SE: Yes, definitely. We’ve been incorporating more of them, little by little. It’s kind of an exercise because we need to figure out how to play these songs in a live setting and how we might open them up, or some of what we have on the recording that we may not be able to do like the recording live, so trying something different.
JAMBASE: Turkuaz returns to Lockn’ in a few weeks. Anything special planned?
SE: My plan is just to not pass out. [laughs] Seriously, the last time we played it was like 110 degrees there, at noon. It’s the hottest I’ve ever been at a show — we were in the sun, no cover or shading, and I went for a high note and just felt lightheaded. But as far as what we have planned, it’s an hour set and I think we’ll play some new stuff. And I think George Clinton is that same night — that’s always super fun. We opened for George two summers ago. I can’t wait to see those guys again.
JAMBASE: You specifically will also be participating in a number of the sets at Brooklyn Comes Alive in September. How do you pick your spots there?
SE: I think it’s kind of logistics, and based on what the offers are. I take any chance I can get to collaborate with other people outside of Turkuaz, that’s very fulfilling for me and important to being a well-rounded musician. All nine of us do that. We go out and bring different experiences and sounds back into Turkuaz and that’s a key element of what keeps us going. But for Brooklyn Comes Alive, soul music is really my love — it’s my soul! And I jumped at a chance to do that. So one thing I’m part of is we’ll be playing this journey through the history of soul music, you know, the roots with Ray Charles, Etta James, Aretha Franklin up through some of what we’d think of as Neo-soul.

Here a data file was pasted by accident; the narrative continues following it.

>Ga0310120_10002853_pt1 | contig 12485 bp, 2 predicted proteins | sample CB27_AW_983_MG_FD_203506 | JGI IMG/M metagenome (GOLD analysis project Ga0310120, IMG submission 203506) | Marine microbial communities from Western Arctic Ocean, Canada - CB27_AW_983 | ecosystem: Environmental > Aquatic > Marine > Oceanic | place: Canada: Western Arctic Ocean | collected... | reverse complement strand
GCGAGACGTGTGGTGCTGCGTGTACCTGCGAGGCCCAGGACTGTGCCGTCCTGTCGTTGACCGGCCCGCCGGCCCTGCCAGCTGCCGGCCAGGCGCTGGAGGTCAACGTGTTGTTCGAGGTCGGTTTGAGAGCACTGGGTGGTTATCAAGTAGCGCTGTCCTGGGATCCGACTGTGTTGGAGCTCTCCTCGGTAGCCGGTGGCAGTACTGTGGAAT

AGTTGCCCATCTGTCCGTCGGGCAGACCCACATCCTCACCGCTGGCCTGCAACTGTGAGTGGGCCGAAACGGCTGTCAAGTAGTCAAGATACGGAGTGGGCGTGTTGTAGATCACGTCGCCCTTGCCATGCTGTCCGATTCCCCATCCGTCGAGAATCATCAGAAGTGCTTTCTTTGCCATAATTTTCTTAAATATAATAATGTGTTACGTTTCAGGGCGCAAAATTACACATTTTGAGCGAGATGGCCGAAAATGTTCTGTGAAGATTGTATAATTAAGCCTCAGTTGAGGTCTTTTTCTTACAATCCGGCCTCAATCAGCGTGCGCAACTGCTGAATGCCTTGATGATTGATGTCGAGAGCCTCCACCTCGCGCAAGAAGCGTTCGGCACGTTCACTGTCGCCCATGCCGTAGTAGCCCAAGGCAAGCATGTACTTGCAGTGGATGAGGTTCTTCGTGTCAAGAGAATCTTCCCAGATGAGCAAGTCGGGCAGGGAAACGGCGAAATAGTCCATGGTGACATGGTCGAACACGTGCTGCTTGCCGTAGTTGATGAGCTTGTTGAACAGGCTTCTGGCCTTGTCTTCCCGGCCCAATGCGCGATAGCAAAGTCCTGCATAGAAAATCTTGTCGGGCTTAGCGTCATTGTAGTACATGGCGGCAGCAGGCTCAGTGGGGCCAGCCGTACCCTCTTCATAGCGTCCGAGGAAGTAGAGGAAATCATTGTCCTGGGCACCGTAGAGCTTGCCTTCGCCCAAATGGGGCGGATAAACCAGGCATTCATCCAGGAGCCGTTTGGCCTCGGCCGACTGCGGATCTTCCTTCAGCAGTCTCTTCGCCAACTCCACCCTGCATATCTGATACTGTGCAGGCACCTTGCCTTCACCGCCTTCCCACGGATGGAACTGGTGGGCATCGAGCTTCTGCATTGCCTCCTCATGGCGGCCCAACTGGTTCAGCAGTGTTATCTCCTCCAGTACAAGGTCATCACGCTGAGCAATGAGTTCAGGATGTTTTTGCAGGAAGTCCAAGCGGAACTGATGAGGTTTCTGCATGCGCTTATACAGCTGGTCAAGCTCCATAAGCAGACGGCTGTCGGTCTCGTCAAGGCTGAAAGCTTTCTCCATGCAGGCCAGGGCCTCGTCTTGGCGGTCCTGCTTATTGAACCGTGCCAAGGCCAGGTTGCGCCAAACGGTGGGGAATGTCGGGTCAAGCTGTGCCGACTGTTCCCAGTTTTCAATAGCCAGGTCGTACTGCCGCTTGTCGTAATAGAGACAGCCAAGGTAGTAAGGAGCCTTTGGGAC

JAMBASE: Who’s the first person you call for something like that?
SE: I think in this case it was Nikki Glaspie.
JAMBASE: Never a bad choice.
SE: Right? She’s such a role model for me. Obviously, she’s an insane drummer but it’s more than that, being a badass female on this scene.
JAMBASE: Hit me with a sit-in story: you with someone else’s group or someone with Turkuaz. What comes to mind, Shira?
SE: That’s an easy one. I got to do a three-night run at the Blue Note [in 2017] sitting-in with Ivan Neville, who as you probably know was in Keith Richards’ band at one point. On one of the shows, I think it was the second night, Ivan said in passing, “I think Keith might come tomorrow.” I was like, oh, yeah, haha, cool. Sure enough, we did “Wild Horses” during the set and Keith is sitting in the audience. Ivan goes to the mic and he’s like, “Does anyone in the audience know that song?” Keith yells out, “Know it? I fucking wrote it!” So that has to be on top. Keith watching me do “Wild Horses.”
JAMBASE: Did you get to meet him?
SE: Yeah, I did. He was so nice and so cool and he complimented my singing. He just spoke to me plainly as a person, you know? You think of these folks as celebrity icons, and they are, and in your mind there’s all the famous rock ’n’ roll stories and everything and you wonder if they might be crazy. He was very cool and very nice in talking to me.
Tour Dates for Shira Elias